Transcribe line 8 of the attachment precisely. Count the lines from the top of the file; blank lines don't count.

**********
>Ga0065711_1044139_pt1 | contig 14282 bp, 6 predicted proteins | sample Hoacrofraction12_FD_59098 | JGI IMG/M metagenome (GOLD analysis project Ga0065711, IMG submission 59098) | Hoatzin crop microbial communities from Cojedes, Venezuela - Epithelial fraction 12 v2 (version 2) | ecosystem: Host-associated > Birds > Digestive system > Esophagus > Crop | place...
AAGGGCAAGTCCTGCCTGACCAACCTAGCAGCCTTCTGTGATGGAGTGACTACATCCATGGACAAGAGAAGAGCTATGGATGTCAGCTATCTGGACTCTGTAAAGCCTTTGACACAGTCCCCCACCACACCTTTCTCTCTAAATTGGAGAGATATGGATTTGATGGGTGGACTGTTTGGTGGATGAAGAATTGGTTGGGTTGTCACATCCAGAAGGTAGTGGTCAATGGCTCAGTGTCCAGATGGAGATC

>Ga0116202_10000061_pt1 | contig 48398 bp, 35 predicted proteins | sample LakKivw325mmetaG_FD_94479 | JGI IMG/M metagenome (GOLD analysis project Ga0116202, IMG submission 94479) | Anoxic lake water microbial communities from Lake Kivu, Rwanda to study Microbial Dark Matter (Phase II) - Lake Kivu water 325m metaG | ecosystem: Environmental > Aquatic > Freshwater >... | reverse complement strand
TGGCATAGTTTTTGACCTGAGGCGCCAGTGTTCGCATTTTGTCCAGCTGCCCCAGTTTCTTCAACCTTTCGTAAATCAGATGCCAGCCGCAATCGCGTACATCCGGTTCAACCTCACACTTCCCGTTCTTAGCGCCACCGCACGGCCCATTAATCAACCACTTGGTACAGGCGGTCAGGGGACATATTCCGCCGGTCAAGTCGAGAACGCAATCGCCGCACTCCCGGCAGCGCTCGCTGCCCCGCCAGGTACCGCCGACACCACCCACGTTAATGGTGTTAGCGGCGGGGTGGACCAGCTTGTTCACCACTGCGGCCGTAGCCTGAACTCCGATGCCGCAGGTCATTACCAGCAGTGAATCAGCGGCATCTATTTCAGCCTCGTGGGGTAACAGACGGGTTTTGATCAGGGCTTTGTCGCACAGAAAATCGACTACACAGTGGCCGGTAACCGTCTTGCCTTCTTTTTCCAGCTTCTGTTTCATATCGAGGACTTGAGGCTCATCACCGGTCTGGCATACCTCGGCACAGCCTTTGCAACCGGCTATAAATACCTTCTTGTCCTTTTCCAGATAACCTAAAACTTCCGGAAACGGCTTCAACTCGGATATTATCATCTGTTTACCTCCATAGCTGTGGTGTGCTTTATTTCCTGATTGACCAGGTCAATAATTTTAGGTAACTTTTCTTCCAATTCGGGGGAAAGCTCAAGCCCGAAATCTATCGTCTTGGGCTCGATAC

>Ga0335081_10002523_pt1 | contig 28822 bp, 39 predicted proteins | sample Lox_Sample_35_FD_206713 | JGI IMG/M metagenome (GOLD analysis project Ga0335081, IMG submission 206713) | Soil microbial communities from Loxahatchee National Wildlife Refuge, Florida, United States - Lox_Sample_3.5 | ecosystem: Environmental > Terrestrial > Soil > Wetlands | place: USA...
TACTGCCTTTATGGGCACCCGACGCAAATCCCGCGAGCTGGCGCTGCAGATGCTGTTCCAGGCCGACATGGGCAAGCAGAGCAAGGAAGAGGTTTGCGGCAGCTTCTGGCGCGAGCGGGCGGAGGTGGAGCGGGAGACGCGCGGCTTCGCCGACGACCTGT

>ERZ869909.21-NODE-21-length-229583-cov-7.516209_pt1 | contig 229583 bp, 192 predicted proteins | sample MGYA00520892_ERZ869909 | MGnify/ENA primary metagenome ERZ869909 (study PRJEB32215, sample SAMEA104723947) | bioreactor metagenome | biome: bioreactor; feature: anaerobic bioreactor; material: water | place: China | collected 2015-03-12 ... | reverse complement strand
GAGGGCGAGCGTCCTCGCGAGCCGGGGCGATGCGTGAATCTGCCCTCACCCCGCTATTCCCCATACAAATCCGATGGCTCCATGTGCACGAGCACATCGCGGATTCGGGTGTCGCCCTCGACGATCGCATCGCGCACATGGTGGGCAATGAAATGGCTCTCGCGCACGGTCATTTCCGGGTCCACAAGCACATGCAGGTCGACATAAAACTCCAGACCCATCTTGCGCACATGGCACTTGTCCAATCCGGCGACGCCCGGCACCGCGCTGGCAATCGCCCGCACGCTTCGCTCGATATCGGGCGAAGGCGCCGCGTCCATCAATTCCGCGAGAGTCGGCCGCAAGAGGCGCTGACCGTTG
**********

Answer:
GAGGGCGAGCGTCCTCGCGAGCCGGGGCGATGCGTGAATCTGCCCTCACCCCGCTATTCCCCATACAAATCCGATGGCTCCATGTGCACGAGCACATCGCGGATTCGGGTGTCGCCCTCGACGATCGCATCGCGCACATGGTGGGCAATGAAATGGCTCTCGCGCACGGTCATTTCCGGGTCCACAAGCACATGCAGGTCGACATAAAACTCCAGACCCATCTTGCGCACATGGCACTTGTCCAATCCGGCGACGCCCGGCACCGCGCTGGCAATCGCCCGCACGCTTCGCTCGATATCGGGCGAAGGCGCCGCGTCCATCAATTCCGCGAGAGTCGGCCGCAAGAGGCGCTGACCGTTG